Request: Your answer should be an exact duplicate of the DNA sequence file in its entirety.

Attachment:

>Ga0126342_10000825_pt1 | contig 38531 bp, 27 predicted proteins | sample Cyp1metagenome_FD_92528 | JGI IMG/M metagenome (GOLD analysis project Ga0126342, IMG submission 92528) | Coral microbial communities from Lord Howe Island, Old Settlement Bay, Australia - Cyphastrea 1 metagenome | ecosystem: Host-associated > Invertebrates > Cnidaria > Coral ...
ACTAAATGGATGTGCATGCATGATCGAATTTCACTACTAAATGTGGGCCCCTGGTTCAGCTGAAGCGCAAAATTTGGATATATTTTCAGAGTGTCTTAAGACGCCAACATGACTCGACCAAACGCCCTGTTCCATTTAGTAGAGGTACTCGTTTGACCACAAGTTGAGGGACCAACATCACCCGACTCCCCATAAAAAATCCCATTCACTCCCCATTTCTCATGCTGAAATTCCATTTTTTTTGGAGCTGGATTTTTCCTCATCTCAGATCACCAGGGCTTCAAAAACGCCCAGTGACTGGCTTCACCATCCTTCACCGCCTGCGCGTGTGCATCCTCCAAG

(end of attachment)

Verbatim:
>Ga0126342_10000825_pt1 | contig 38531 bp, 27 predicted proteins | sample Cyp1metagenome_FD_92528 | JGI IMG/M metagenome (GOLD analysis project Ga0126342, IMG submission 92528) | Coral microbial communities from Lord Howe Island, Old Settlement Bay, Australia - Cyphastrea 1 metagenome | ecosystem: Host-associated > Invertebrates > Cnidaria > Coral ...
ACTAAATGGATGTGCATGCATGATCGAATTTCACTACTAAATGTGGGCCCCTGGTTCAGCTGAAGCGCAAAATTTGGATATATTTTCAGAGTGTCTTAAGACGCCAACATGACTCGACCAAACGCCCTGTTCCATTTAGTAGAGGTACTCGTTTGACCACAAGTTGAGGGACCAACATCACCCGACTCCCCATAAAAAATCCCATTCACTCCCCATTTCTCATGCTGAAATTCCATTTTTTTTGGAGCTGGATTTTTCCTCATCTCAGATCACCAGGGCTTCAAAAACGCCCAGTGACTGGCTTCACCATCCTTCACCGCCTGCGCGTGTGCATCCTCCAAG